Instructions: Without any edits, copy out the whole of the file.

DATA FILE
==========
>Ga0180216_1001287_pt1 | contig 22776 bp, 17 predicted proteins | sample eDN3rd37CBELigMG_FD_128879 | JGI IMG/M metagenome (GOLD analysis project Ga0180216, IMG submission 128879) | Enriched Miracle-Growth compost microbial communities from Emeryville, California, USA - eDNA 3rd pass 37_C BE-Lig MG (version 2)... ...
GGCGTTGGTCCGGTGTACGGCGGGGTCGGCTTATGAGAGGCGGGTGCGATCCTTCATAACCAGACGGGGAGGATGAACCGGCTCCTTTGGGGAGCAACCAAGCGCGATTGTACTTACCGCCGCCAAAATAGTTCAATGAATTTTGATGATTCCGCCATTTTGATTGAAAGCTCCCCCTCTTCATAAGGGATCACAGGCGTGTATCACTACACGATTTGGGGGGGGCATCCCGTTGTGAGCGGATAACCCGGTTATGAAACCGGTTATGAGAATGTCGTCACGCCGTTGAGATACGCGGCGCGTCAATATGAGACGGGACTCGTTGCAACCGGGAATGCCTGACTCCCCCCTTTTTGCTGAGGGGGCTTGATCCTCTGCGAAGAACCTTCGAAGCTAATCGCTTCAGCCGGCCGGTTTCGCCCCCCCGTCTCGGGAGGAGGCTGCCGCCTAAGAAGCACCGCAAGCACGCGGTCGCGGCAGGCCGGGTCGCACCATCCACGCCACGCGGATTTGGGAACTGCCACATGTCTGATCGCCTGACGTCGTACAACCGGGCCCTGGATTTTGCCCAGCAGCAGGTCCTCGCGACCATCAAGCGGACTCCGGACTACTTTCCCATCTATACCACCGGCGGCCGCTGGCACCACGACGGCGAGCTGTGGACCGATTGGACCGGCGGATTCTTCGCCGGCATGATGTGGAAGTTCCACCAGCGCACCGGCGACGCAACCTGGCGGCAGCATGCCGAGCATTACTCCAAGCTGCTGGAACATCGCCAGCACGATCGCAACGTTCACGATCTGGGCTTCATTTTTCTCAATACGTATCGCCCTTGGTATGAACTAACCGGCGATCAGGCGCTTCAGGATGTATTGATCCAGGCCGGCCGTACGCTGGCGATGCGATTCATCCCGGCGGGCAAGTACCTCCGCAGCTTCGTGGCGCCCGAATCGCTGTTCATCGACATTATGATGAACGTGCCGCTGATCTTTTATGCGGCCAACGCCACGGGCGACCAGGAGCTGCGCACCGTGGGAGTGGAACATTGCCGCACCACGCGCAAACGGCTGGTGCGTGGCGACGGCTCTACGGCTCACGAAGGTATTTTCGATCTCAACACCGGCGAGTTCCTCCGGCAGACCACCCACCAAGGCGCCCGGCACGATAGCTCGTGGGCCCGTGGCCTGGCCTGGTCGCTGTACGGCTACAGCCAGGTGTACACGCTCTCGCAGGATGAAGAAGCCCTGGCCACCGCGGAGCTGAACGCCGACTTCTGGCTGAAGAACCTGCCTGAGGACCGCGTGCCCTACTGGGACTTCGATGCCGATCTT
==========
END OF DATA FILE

>Ga0180216_1001287_pt1 | contig 22776 bp, 17 predicted proteins | sample eDN3rd37CBELigMG_FD_128879 | JGI IMG/M metagenome (GOLD analysis project Ga0180216, IMG submission 128879) | Enriched Miracle-Growth compost microbial communities from Emeryville, California, USA - eDNA 3rd pass 37_C BE-Lig MG (version 2)... ...
GGCGTTGGTCCGGTGTACGGCGGGGTCGGCTTATGAGAGGCGGGTGCGATCCTTCATAACCAGACGGGGAGGATGAACCGGCTCCTTTGGGGAGCAACCAAGCGCGATTGTACTTACCGCCGCCAAAATAGTTCAATGAATTTTGATGATTCCGCCATTTTGATTGAAAGCTCCCCCTCTTCATAAGGGATCACAGGCGTGTATCACTACACGATTTGGGGGGGGCATCCCGTTGTGAGCGGATAACCCGGTTATGAAACCGGTTATGAGAATGTCGTCACGCCGTTGAGATACGCGGCGCGTCAATATGAGACGGGACTCGTTGCAACCGGGAATGCCTGACTCCCCCCTTTTTGCTGAGGGGGCTTGATCCTCTGCGAAGAACCTTCGAAGCTAATCGCTTCAGCCGGCCGGTTTCGCCCCCCCGTCTCGGGAGGAGGCTGCCGCCTAAGAAGCACCGCAAGCACGCGGTCGCGGCAGGCCGGGTCGCACCATCCACGCCACGCGGATTTGGGAACTGCCACATGTCTGATCGCCTGACGTCGTACAACCGGGCCCTGGATTTTGCCCAGCAGCAGGTCCTCGCGACCATCAAGCGGACTCCGGACTACTTTCCCATCTATACCACCGGCGGCCGCTGGCACCACGACGGCGAGCTGTGGACCGATTGGACCGGCGGATTCTTCGCCGGCATGATGTGGAAGTTCCACCAGCGCACCGGCGACGCAACCTGGCGGCAGCATGCCGAGCATTACTCCAAGCTGCTGGAACATCGCCAGCACGATCGCAACGTTCACGATCTGGGCTTCATTTTTCTCAATACGTATCGCCCTTGGTATGAACTAACCGGCGATCAGGCGCTTCAGGATGTATTGATCCAGGCCGGCCGTACGCTGGCGATGCGATTCATCCCGGCGGGCAAGTACCTCCGCAGCTTCGTGGCGCCCGAATCGCTGTTCATCGACATTATGATGAACGTGCCGCTGATCTTTTATGCGGCCAACGCCACGGGCGACCAGGAGCTGCGCACCGTGGGAGTGGAACATTGCCGCACCACGCGCAAACGGCTGGTGCGTGGCGACGGCTCTACGGCTCACGAAGGTATTTTCGATCTCAACACCGGCGAGTTCCTCCGGCAGACCACCCACCAAGGCGCCCGGCACGATAGCTCGTGGGCCCGTGGCCTGGCCTGGTCGCTGTACGGCTACAGCCAGGTGTACACGCTCTCGCAGGATGAAGAAGCCCTGGCCACCGCGGAGCTGAACGCCGACTTCTGGCTGAAGAACCTGCCTGAGGACCGCGTGCCCTACTGGGACTTCGATGCCGATCTT